When two or more drugs are taken at the same time a drug interaction can occur. These interactions can also occur between pharmaceutical drugs and herbal medications or even between drugs and foods. The greater the number of drugs and/or herbs taken the greater the possibility of interactions.
What are drug interactions?
An interaction is a generally unwanted result of combining two or more chemicals within the body. Sometimes it involves the result of direct chemical interactions (such as when two chemicals combine to create a third and unplanned chemical) and sometimes it relates to the impact on the body caused by treatment with more than one drug at a time, such as two drugs affecting the same system, even though the drugs don’t themselves combine to create yet another drug. Drug interactions are very common and while many have only minor effects they can be quite dangerous, even lethal.
Drug interactions are usually characterised by one of two general effects. One involves the drugs enhancing their effects (that is potentiating or working together to have a stronger action). For example, drugs that are used to thin the blood and reduce the possibility that the blood will clot (anticoagulants) are commonly affected by this problem. Combined treatments will work together and the blood could become so thin that bleeding could occur and it would be difficult for the blood to form a clot to stop the bleeding. One example would be taking aspirin while being treated with heparin since both are known anticoagulants. There are also herbs that have an anticoagulant effect and these can interact with medical anticoagulants. These herbs include cayenne and ginger which are specific herbal anticoagulants. There are other herbs and vitamins that have an anticoagulant effect – these include ginkgo biloba, garlic and vitamin E. The other general effect of course is just the reverse. This involves the drugs working against each other causing them to be less effective.
How do the drug interactions occur?
There are many ways that the interactions can take place. The main ways are covered below.
Physical or chemical incompatibility – This usually occurs when drugs are mixed in the liquid form. If there is a physical incompatibility then there is often a precipitate – solid parts start forming in the mixture. An example is diazepam (Valium) – a common sedative. In the liquid form it will not mix well with water. This is a physical incompatibility. With a chemical incompatibility a chemical reaction can occur which alters the drug. For example, the liquid form of penicillin (an antibiotic) will be inactivated if it is mixed with aminoglycosides (another group of antibiotics) such as streptomycin.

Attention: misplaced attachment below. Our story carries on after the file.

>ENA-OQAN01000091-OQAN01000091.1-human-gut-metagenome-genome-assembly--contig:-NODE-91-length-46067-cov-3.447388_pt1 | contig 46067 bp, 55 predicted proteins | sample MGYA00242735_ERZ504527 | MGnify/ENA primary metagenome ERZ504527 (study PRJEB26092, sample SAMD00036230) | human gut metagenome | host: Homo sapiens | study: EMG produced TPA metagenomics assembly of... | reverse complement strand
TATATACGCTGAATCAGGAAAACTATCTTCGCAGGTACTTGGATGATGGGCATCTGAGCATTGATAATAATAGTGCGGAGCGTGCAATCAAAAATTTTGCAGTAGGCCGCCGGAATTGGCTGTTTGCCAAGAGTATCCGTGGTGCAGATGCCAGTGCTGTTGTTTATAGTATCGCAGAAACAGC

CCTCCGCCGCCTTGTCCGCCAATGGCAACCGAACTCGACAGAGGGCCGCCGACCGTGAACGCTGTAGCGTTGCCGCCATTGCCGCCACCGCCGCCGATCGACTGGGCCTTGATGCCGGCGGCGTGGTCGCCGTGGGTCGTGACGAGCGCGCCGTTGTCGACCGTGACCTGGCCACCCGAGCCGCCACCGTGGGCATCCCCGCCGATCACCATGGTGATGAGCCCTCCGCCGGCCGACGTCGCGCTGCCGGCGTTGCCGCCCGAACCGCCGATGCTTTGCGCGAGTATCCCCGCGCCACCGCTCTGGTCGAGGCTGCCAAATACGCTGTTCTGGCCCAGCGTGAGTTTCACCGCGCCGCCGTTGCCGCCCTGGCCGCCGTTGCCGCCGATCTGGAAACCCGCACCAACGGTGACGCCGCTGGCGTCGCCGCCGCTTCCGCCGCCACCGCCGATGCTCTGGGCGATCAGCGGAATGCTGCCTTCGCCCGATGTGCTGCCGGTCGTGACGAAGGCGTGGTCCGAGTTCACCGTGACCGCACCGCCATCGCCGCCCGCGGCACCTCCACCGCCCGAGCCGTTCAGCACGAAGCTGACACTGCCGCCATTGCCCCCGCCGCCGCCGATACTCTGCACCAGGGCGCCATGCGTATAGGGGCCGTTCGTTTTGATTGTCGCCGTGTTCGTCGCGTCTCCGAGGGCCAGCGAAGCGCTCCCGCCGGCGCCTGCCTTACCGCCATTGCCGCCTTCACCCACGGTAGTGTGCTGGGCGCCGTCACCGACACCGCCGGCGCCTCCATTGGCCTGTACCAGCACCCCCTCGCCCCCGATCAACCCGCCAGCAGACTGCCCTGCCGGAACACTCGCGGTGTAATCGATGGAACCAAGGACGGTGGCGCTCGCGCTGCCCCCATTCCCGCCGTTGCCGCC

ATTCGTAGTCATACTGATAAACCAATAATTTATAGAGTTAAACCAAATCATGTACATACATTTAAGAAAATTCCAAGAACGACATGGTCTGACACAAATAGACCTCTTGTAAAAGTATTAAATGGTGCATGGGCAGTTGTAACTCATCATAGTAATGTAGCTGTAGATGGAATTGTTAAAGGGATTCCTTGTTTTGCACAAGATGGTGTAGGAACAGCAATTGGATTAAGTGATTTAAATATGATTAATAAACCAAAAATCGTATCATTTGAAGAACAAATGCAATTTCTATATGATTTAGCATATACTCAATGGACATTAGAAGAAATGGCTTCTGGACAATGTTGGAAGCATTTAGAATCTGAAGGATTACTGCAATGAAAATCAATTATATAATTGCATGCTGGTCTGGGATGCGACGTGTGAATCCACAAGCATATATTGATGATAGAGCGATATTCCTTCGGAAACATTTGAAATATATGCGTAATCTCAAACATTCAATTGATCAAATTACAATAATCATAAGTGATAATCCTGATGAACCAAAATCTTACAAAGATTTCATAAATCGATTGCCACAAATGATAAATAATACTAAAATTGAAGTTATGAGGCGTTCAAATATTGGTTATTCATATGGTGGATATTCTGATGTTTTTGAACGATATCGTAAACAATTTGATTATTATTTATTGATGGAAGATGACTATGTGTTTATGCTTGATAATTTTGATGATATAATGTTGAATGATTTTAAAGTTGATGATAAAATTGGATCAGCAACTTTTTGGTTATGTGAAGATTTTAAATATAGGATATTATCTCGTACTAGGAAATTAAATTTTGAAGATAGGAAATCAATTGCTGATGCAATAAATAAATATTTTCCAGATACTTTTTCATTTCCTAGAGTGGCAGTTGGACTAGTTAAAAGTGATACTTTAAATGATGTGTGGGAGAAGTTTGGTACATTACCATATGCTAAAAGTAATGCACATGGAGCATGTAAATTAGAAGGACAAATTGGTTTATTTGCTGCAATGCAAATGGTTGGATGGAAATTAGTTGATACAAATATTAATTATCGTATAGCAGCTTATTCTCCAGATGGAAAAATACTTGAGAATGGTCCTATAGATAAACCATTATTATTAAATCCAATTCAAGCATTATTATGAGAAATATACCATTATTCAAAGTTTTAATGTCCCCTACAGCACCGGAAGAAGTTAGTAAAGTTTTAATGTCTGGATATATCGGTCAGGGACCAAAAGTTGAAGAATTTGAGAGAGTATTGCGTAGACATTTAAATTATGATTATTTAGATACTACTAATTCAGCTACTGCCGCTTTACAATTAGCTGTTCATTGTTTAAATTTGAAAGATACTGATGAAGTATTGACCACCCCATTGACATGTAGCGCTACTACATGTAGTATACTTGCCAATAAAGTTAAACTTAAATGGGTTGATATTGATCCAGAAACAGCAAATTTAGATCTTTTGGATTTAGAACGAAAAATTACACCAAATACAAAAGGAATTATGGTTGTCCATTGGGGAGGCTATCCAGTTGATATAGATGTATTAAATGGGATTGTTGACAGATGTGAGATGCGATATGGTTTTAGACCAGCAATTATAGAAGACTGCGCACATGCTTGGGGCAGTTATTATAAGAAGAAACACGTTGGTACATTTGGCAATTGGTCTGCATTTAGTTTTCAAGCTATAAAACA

However, this type of chemical incompatibility can be beneficial. For example, the drug action of the blood thinner heparin can be reversed by the drug protamine, a drug which binds to and inactivates the heparin. Protamine is therefore used as a specific antidote for a heparin overdose.
Interference with the absorption of nutrients in the digestive tract – The rate at which the stomach and intestines work can be affected by various drugs.
For example, when anti-nausea drugs such as metoclopramide (Maxolon, Pramin) are taken, they will speed up the rate at which the stomach empties. This is important to know if, for example, digitalis (a heart drug) is given as the time that it has to be absorbed in the stomach is reduced and the effective dose will therefore be lower. If the stomach emptying time is lowered, for example, with propantheline (an antispasmodic drug) the time spent in the stomach, and hence the absorption of digitalis, will be increased.
Changing of drug metabolism – Some drugs are able to stimulate the breaking down of other drugs in the liver.
For example, barbiturates (anti-anxiety sedatives) are known to do this. When barbiturates are given with oral anticoagulants (blood thinners) then the dose of the blood thinners needs to be increased because Vendetta.to of the rate at which they will be broken down in the liver. There are many examples of where one drug will affect the rate at which another drug is broken down.
Drugs which affect the same body system – This is where two drugs have an effect, which may be intended or otherwise, on the same body system.
For example, drugs that dull the responses of the brain. These include: alcohol, antihistamines, sedatives and pain killers. The effects of one will tend to make the other stronger. This can also work by a drug reducing the effect of another drug. For example, drug doses of vitamin K works against the effects of oral blood thinners.
Drug and food interactions – The importance of these interactions should not be overlooked.
For example, Monoamine oxidase inhibitors (MAOIs) (such as Phenelzine, Iproniazid, Tranylcypromine) are antidepressant drugs that interact with foods rich in tyramine. The result can be a rapid and prolonged rise in the blood pressure. Foods that have to be avoided include: avocados, cheese, spirits and wine, pickled herring, beef extracts and broad beans. Some over-the-counter drugs such as cold remedies and nasal decongestants can have a similar interaction with the MAOIs.